Virtue does not consist of pious enforcement of a book of rules. This is illustrated by the story of the woman taken in adultery. While she had broken the moral rules, the virtuous member of the crowd was not one of the ones who sought to punish her under the law, but rather the one who protected her and sought to lead her lovingly to a better life. Virtue lies in examining the world about you and looking for opportunities to help others to achieve happiness. In one case that may be through helping a delinquent youth to reform. In another it may be through catching a more vicious young criminal and locking him up so that the children of the neighborhood may play together in peace. In either case, all of the consequences of the action must be considered to the best of your ability, and a course chosen that will best serve all of God’s creatures.
This is not quite the same as the utilitarian formula of choosing the course that does the greatest good for the greatest number. Philosophers have been fond of attacking that formula by suggesting that it can be used to justify slavery or other wrongs that inflict an injustice on a minority for the benefit of the majority. The Christian formula for virtue, in contrast, is rooted in the notion that the greatest good for anyone is the achievement of divine bliss, not material well-being. Viewed in that light, the “beneficiaries” of slave labor receive a harm, not a real benefit, because they will be unable to reconcile the duty to love their fellow creatures with a system that harms any set of those creatures. Under the Christian formula, a harm may be inflicted only when there is no other way to prevent a greater harm from being suffered. A child should only be punished when reasoning and explanation fail, and then only because it is necessary to help the child to learn to avoid behavior that will harm it (physically or socially or spiritually) or harm others. A sin should only be punished as a crime when it harms others. A nation should go to war only to stop the army of another nation from inflicting great harm (more on this later). The Christian has a duty, whenever possible, to seek a loving, helping solution to problems, for that is the solution that will best help all involved to achieve alignment with God. When one assumes that all of the parties love and want the best for the others (while keeping in mind that really they may not), it substantially changes the math in determining which course does the greatest good.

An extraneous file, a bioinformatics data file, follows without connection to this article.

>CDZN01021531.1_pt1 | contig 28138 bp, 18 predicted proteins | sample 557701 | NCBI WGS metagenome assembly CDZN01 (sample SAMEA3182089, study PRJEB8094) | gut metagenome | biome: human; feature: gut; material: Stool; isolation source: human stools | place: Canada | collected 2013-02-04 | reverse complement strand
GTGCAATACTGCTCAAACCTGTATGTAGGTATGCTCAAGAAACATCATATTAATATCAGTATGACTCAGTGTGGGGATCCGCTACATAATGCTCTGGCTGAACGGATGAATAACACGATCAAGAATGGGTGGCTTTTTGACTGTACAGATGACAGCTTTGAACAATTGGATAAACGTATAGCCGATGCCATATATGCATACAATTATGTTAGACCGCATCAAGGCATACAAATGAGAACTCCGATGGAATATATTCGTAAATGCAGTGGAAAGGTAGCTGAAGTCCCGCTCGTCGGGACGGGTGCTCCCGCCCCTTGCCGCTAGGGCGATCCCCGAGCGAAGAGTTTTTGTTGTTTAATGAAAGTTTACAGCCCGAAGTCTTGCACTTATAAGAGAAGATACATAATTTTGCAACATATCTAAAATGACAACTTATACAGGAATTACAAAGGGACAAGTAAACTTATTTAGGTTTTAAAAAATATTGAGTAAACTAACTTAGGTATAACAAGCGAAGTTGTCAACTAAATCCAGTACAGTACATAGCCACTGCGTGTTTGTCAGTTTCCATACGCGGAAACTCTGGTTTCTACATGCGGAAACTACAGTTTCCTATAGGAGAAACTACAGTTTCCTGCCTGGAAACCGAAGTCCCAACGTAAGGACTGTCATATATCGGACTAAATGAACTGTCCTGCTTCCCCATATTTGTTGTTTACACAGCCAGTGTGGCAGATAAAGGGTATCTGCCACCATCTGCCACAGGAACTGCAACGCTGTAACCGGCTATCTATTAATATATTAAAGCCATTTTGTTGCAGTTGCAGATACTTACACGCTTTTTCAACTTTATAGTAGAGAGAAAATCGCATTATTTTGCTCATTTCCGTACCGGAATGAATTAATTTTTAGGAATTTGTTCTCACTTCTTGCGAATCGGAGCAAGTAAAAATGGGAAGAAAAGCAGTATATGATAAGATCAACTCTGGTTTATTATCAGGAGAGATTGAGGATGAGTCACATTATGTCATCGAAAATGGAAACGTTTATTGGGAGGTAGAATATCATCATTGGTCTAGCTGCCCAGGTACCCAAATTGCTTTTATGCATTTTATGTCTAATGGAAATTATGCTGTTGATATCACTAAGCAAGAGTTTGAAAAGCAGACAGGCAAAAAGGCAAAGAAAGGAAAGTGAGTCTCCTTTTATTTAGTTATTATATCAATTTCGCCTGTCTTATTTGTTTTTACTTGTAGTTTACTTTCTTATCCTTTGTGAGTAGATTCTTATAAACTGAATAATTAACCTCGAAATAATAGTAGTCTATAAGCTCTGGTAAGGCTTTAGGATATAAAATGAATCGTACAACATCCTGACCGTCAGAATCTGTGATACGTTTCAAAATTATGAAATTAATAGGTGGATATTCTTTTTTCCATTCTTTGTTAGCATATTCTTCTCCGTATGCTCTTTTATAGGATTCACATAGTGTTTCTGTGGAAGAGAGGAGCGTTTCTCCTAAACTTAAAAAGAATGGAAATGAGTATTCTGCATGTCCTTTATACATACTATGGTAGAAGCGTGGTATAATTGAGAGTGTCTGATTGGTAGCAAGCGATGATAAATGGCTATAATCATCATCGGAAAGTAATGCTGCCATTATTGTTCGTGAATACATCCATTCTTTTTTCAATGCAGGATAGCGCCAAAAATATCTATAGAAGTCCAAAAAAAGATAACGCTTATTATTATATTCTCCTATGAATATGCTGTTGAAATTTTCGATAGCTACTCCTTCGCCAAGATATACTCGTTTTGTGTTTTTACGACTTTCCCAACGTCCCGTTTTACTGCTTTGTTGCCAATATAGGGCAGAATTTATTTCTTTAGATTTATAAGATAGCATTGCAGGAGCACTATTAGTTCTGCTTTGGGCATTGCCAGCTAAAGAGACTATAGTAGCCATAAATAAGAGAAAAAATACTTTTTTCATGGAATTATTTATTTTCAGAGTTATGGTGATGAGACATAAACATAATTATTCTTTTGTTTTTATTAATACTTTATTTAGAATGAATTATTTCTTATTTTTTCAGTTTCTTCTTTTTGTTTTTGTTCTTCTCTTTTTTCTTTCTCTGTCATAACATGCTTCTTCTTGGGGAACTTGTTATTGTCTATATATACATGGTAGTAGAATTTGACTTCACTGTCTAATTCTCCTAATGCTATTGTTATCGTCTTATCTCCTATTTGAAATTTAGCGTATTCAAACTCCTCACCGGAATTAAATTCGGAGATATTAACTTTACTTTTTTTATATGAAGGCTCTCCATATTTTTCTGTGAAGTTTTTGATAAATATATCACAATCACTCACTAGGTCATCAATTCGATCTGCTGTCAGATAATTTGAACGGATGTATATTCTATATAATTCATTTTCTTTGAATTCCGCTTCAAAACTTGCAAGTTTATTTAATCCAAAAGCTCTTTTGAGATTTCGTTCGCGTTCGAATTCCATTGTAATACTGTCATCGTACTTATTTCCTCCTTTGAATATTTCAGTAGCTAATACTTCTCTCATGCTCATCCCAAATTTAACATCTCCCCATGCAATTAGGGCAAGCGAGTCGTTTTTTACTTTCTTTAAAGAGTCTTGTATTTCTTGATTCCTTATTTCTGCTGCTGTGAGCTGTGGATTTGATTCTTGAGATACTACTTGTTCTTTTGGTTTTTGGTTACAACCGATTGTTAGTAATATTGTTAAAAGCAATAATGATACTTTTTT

The above discussion should not cause the reader to believe that finding a virtuous course of action is too difficult for the average person in our complex world. While coming up with the clear right answer in a given situation may be difficult, the process of reasoning through the problem is based on just the three simple principles outlined above. The chapters of my book illustrate how these principles may be used to address some very difficult problems. Most importantly, though, the key to success in the pursuit of virtue lies not in always finding the “right” answer, but rather in making the effort to try with love in your heart. Indeed, as the discussions in my book illustrate, in the most difficult problems the solution may not lie so much in the action as in the spirit in which the action is performed. You cannot ask yourself to do more than your capabilities permit, and you may feel the divine joy of virtue so long as you do your best. In this respect, think of a young child who “helps” his mother with the housework. The fact that the child is likely to be more hindrance than help does not alter the fact that he is trying to help to the best of his abilities, and so he will justly feel good about it and his mother will love him for it just as much as if he was really able to assist her. God is no less generous than that mother. To God, the sincere desire to act in a virtuous way, so long as it is in fact attempted in a loving manner, is the only important thing.
 This model of democracy assumes that the political leaders are making a good faith effort to find and do the right thing in the spirit of cooperation. Sadly, politicians increasingly are just focused on trying to make the other party look bad, which makes harvesting the collective wisdom impossible.
 Many will disagree with me about this, but it makes me gag when a politician invokes the name of God. Politicians should speak in terms of good and evil actions and be forced to explain why a proposed action is good in terms of its specific effects on people and the world. They should not be permitted to speak as though they are God’s chosen and act as though that gives their (usually corrupt) actions, without real explanation, God’s approval.